A Philosopher's Blog

“Free” Birth Control

Posted in Law, Politics by Michael LaBossiere on August 2, 2011
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Starting in August 2012, most American health insurance will cover birth control and other preventative services for free. This is being required by the United States Department of Health and Human Services. Not surprisingly, this has created some concerns.

One main concern is that this will result in an increase in premiums. After all, health insurance companies are in the business of making money and they will need to increase their income to offset the cost of covering birth control. Those who do not use this sort of birth control (men and some women) might regard this as unfair and wonder why they should have to pay a price for this new coverage. Those who have moral objections to birth control might also take issue with it being covered.

One obvious reply is that insurance already covers many things that many people will not use. One obvious example is Viagra. It is covered by insurance but is obviously not used by women and is also not used by many men who pay for insurance. Other obvious examples would be other sex specific medical procedures such as prostrate surgery and hysterectomies. If coverage of these things is acceptable (especially Viagra), then it would seem that covering birth control would also be acceptable. Of course, this does not address the moral concern.

While most people do regard birth control as morally acceptable, not everyone does and these folks might object to having it covered by insurance. This point has been addressed, at least to a degree:  the law makes an exception for religious organizations, most notable Catholic organizations. Interestingly enough, the majority of Catholic women and Evangelical Christian women claim to use birth control, despite the fact that the official religious dogma is against it. As such, some of these women will need to pay for their birth control (assuming their insurer is among the exempt). But such is the price of dogma.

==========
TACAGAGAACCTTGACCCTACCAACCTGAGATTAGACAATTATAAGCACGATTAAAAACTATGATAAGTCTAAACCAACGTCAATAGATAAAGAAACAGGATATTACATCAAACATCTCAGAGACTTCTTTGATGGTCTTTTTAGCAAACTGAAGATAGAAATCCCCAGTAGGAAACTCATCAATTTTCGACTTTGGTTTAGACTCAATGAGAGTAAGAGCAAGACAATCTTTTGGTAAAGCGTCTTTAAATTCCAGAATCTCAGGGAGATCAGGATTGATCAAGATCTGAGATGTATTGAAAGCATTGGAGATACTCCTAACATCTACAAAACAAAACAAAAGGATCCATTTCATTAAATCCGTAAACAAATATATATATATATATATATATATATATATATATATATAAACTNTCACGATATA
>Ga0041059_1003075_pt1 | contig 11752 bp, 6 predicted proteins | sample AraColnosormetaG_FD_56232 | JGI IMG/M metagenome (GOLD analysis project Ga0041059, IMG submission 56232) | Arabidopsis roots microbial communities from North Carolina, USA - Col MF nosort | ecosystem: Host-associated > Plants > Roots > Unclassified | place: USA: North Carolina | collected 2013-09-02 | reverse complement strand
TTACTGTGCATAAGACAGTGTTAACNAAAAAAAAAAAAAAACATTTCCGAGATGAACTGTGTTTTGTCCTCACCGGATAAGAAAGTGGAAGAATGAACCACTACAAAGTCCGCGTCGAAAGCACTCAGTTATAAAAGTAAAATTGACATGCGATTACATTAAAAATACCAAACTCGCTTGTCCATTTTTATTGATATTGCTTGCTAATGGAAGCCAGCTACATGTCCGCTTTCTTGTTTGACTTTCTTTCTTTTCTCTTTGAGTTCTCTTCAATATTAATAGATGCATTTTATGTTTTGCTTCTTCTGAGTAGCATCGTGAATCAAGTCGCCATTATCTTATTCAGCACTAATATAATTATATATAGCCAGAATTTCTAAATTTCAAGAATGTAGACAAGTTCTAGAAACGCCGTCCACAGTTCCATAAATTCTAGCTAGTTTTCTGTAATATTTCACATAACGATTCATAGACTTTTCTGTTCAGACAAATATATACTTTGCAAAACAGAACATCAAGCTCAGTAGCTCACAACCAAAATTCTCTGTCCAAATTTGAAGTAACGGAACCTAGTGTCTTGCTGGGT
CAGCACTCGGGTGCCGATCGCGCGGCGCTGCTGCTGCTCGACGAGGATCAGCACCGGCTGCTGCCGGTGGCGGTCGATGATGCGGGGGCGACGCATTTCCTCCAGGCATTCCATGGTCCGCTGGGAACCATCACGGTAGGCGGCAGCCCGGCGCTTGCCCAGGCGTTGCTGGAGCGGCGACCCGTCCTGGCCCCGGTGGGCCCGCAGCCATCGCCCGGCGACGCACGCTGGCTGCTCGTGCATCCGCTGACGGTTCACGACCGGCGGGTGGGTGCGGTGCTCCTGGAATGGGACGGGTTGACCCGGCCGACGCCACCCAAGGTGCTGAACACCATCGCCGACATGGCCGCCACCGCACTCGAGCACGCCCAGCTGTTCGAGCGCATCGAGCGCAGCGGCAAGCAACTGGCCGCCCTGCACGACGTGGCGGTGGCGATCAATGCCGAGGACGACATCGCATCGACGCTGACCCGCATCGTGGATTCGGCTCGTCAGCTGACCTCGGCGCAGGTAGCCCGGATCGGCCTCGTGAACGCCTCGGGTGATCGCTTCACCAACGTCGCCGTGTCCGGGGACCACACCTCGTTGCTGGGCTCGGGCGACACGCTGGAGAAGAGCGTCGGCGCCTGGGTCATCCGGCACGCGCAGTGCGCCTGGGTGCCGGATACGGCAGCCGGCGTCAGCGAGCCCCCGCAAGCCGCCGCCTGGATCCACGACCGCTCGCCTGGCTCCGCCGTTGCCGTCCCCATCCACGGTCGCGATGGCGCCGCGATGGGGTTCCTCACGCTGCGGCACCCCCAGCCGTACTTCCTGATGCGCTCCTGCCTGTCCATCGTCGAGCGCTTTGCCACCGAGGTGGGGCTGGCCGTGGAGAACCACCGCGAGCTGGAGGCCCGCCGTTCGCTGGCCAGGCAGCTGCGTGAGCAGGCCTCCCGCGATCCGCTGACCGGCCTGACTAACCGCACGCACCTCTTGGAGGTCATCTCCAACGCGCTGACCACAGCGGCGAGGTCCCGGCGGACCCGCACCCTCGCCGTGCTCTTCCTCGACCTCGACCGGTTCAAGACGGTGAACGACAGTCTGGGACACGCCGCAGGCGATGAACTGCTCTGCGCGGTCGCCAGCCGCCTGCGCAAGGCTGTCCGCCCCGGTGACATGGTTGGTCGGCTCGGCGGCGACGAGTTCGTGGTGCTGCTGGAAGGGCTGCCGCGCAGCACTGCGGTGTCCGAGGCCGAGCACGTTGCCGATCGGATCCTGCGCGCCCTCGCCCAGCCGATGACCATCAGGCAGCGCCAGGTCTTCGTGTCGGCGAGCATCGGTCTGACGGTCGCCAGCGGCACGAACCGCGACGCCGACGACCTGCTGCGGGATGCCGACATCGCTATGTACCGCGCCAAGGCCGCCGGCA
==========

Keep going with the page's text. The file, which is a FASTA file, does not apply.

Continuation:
Those who truly object to birth control and do not use it can, of course, try to acquire insurance through such organizations. That way they will not need to support, however indirectly, birth control. Of course, they will have to be careful to determine if the insurer covers anything else they might regard as morally offensive. For example, some people might find Viagra unacceptable.  If so, the only option might be to find a truly morally pure insurance company or (more likely) simply forgo insurance so as to avoid even the slightest connection with the morally distasteful.

Of course, some folks regard the coverage of birth control as an evil in and of itself and something that should be prevented. For these folks it is not enough to merely not buy insurance from the same company that provides coverage. These folks contend that birth control should not be covered at all.

One argument is the religious argument, or rather a limited religious argument. As noted above, the official Catholic position (which is relentlessly violated by Catholics) is against birth control. However, there is the obvious problem of making the dogma of one sect a deciding factor in the law of the land. As always is the case in such matters, I leave it up to God to show up at set the matter straight. Until then, of course, we’ll have to settle things by other means.

A second argument is that birth control is not a medicine in the sense that it does not treat or prevent a disease or other health threatening condition (with some notable exceptions). It does not, as Viagra proponents point out, restore a normal function of the body. Rather it simply does what the name states: it prevents (most of the time) pregnancy. As such, it can be argued that it should not be covered by insurance.

Viagra is, of course, covered by insurance. This provides a context in which an argument can be made for having insurance cover birth control. So, if Viagra is covered by insurance, then should birth control be covered?